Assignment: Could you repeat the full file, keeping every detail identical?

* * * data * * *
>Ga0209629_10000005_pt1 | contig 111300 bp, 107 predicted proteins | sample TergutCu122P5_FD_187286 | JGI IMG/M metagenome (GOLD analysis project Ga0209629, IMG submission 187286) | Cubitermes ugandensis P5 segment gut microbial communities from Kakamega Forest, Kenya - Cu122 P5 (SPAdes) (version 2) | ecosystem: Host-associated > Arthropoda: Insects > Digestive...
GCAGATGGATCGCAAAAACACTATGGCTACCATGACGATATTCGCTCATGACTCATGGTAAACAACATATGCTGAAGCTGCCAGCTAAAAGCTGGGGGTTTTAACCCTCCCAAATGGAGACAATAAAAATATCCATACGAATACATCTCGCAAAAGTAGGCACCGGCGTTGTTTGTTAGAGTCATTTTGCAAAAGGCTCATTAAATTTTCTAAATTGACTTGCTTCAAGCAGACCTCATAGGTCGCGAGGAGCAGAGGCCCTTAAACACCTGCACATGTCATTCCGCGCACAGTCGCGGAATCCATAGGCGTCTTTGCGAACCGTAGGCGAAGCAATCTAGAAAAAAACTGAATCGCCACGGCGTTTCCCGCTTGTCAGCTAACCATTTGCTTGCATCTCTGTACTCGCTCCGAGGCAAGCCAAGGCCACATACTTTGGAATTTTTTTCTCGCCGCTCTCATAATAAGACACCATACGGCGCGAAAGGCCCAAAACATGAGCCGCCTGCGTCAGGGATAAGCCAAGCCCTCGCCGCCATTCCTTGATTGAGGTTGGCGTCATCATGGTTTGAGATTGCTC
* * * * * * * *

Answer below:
>Ga0209629_10000005_pt1 | contig 111300 bp, 107 predicted proteins | sample TergutCu122P5_FD_187286 | JGI IMG/M metagenome (GOLD analysis project Ga0209629, IMG submission 187286) | Cubitermes ugandensis P5 segment gut microbial communities from Kakamega Forest, Kenya - Cu122 P5 (SPAdes) (version 2) | ecosystem: Host-associated > Arthropoda: Insects > Digestive...
GCAGATGGATCGCAAAAACACTATGGCTACCATGACGATATTCGCTCATGACTCATGGTAAACAACATATGCTGAAGCTGCCAGCTAAAAGCTGGGGGTTTTAACCCTCCCAAATGGAGACAATAAAAATATCCATACGAATACATCTCGCAAAAGTAGGCACCGGCGTTGTTTGTTAGAGTCATTTTGCAAAAGGCTCATTAAATTTTCTAAATTGACTTGCTTCAAGCAGACCTCATAGGTCGCGAGGAGCAGAGGCCCTTAAACACCTGCACATGTCATTCCGCGCACAGTCGCGGAATCCATAGGCGTCTTTGCGAACCGTAGGCGAAGCAATCTAGAAAAAAACTGAATCGCCACGGCGTTTCCCGCTTGTCAGCTAACCATTTGCTTGCATCTCTGTACTCGCTCCGAGGCAAGCCAAGGCCACATACTTTGGAATTTTTTTCTCGCCGCTCTCATAATAAGACACCATACGGCGCGAAAGGCCCAAAACATGAGCCGCCTGCGTCAGGGATAAGCCAAGCCCTCGCCGCCATTCCTTGATTGAGGTTGGCGTCATCATGGTTTGAGATTGCTC